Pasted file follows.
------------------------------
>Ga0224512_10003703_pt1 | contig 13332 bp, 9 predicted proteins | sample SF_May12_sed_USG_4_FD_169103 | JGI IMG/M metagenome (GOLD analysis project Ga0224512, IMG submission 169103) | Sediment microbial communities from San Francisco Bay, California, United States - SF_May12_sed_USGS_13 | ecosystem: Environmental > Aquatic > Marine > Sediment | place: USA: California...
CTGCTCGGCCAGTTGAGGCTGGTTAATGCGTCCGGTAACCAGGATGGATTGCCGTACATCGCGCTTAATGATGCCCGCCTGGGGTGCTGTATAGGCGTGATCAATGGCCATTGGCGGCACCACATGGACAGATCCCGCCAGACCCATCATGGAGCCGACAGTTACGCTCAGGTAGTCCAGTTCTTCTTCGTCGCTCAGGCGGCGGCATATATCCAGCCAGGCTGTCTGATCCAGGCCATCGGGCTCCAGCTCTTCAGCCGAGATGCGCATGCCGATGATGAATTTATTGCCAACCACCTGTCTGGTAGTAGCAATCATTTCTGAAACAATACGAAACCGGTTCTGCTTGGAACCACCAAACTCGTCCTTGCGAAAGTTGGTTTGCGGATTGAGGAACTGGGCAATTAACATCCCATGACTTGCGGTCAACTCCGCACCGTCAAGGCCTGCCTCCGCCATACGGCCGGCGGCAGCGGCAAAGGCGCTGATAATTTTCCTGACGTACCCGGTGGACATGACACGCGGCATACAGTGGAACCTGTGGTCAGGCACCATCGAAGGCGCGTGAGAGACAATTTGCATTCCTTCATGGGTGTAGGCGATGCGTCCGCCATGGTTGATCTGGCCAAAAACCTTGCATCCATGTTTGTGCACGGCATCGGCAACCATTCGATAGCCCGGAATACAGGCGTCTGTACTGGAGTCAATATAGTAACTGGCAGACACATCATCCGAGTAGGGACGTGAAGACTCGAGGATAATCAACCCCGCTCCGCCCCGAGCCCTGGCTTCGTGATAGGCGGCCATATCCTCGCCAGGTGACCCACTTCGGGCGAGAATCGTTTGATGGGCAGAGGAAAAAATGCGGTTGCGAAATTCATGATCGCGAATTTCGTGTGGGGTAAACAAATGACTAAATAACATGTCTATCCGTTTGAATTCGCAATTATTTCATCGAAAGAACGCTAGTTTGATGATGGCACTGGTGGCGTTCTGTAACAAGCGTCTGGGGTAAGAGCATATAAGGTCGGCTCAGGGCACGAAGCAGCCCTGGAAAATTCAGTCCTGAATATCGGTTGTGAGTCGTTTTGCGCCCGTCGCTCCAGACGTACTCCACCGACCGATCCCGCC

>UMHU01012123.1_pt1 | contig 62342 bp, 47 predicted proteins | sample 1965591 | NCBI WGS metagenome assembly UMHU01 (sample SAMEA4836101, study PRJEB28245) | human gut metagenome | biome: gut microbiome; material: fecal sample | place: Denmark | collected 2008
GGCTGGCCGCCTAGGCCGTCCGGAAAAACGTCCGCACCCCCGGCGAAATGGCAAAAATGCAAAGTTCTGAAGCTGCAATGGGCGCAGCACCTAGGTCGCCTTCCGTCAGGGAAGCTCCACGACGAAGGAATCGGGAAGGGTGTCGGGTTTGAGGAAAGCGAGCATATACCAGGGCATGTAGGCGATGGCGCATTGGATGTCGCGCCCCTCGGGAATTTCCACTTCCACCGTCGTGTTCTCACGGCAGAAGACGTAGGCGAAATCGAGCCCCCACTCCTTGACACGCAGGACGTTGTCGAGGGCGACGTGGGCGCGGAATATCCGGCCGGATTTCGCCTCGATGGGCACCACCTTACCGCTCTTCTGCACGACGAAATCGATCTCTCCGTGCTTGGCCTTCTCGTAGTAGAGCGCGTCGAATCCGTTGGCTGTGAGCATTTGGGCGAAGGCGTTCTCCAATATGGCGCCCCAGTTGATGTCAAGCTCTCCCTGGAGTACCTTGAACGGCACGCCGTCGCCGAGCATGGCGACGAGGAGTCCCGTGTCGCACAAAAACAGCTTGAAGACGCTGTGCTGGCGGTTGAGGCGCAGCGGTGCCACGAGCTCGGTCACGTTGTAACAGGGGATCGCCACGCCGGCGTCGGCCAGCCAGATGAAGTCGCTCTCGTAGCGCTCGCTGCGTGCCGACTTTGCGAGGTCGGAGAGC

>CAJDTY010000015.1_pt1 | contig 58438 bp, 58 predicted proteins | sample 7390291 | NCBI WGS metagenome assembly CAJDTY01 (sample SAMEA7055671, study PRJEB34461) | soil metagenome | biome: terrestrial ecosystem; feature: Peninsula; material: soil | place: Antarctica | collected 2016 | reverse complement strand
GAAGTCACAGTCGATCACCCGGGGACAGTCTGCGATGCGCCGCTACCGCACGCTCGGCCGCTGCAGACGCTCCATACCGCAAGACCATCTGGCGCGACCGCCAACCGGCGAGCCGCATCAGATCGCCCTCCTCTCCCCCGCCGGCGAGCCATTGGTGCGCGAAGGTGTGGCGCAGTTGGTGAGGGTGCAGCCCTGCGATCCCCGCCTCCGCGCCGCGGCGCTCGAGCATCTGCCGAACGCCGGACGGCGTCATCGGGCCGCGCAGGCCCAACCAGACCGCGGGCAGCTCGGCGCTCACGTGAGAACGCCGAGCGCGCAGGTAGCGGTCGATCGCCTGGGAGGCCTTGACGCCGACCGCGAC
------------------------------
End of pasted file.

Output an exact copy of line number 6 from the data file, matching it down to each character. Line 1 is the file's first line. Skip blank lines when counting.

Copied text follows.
GAAGTCACAGTCGATCACCCGGGGACAGTCTGCGATGCGCCGCTACCGCACGCTCGGCCGCTGCAGACGCTCCATACCGCAAGACCATCTGGCGCGACCGCCAACCGGCGAGCCGCATCAGATCGCCCTCCTCTCCCCCGCCGGCGAGCCATTGGTGCGCGAAGGTGTGGCGCAGTTGGTGAGGGTGCAGCCCTGCGATCCCCGCCTCCGCGCCGCGGCGCTCGAGCATCTGCCGAACGCCGGACGGCGTCATCGGGCCGCGCAGGCCCAACCAGACCGCGGGCAGCTCGGCGCTCACGTGAGAACGCCGAGCGCGCAGGTAGCGGTCGATCGCCTGGGAGGCCTTGACGCCGACCGCGAC